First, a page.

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Questions from a brochure

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I wasn't sure whether to approach this as a "uniforming" question, a comment about an error in a council publication, or as a Venturing question, so I'm posting it here.

 

I guess the Venturing way to ask the question would be: Can a Venturing youth member be a member of the Council Executive Board?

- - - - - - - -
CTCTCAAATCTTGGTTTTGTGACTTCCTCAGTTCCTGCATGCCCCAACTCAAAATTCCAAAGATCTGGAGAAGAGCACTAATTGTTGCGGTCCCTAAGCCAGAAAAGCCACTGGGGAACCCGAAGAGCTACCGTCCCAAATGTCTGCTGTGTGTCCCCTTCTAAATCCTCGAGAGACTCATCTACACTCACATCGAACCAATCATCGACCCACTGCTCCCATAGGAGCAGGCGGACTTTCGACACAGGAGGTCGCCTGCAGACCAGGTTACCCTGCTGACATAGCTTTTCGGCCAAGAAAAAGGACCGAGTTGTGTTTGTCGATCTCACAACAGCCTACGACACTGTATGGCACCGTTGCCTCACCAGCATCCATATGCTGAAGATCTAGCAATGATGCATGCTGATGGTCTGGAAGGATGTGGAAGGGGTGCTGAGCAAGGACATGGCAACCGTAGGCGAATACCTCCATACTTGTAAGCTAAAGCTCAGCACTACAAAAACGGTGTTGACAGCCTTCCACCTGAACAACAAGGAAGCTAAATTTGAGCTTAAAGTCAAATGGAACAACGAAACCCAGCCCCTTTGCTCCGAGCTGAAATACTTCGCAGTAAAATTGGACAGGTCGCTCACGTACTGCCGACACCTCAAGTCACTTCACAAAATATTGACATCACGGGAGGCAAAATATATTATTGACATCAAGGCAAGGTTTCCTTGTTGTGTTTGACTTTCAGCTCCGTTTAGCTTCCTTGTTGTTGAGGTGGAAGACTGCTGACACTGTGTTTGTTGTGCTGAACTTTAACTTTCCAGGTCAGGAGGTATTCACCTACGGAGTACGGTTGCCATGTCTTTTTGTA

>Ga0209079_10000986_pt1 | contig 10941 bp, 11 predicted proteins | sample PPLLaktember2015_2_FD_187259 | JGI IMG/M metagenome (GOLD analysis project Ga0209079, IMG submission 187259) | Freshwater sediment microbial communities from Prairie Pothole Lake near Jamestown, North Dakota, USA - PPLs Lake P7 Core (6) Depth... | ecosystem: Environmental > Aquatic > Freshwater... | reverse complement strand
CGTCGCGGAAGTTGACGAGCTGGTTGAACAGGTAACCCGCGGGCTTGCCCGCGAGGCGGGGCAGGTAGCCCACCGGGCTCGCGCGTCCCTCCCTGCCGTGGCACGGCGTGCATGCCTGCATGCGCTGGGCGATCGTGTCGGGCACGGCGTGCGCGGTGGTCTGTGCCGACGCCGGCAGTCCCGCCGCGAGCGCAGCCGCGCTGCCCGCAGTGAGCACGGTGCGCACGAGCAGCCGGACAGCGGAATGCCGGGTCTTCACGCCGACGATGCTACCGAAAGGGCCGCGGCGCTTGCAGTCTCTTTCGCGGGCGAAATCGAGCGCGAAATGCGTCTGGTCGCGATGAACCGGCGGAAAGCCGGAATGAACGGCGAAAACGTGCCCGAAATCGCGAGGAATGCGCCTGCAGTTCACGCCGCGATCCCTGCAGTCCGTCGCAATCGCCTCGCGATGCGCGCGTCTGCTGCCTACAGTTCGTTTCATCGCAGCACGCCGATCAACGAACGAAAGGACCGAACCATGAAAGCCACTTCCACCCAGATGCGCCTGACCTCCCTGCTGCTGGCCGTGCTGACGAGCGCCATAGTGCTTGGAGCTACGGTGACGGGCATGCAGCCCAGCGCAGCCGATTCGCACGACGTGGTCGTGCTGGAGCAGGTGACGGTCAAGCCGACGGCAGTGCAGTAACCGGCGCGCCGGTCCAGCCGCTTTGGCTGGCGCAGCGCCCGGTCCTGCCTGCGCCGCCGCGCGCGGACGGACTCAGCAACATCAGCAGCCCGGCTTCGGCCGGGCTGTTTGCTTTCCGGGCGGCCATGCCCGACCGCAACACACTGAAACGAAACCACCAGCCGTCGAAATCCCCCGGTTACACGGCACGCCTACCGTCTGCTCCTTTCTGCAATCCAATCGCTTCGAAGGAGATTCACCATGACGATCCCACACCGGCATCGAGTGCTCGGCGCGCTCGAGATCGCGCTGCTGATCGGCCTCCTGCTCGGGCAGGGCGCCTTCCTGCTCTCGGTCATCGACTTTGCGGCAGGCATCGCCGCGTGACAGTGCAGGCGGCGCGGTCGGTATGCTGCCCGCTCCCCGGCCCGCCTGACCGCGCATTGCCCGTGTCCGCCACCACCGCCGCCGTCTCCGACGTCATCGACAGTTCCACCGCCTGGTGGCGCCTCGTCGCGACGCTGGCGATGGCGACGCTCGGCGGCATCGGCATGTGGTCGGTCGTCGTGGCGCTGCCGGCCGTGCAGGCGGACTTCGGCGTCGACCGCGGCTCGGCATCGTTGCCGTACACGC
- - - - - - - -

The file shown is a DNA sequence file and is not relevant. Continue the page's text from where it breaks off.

Here is why I ask. Over the weekend I received, at home, a brochure from my council, which apparently is directed at Scouters. It is basically about how important the council is, the programs and services the council provides, and about the council's need for financial support. The message is, support your council by selling popcorn, going to council camps, FOS and in other ways. All well and good. Now, in this brochure are various photos of Scouting activities and participants. One of the photos is of a young woman, probably 15 to 18 years old, wearing a Venturing uniform shirt. (You have to use your imagination a bit since the photos are all black and white, but the shirt is considerably darker than the one worn by the young man standing next to her, who is clearly a Boy Scout.) You can see the left sleeve of her shirt and the front of the shirt. On the left sleeve, everything is where it is supposed to be, including the patch of a Venturning crew President. Perfect so far... until we get to her left shirt pocket. On her pocket she is wearing a patch that says "Council Executive Board."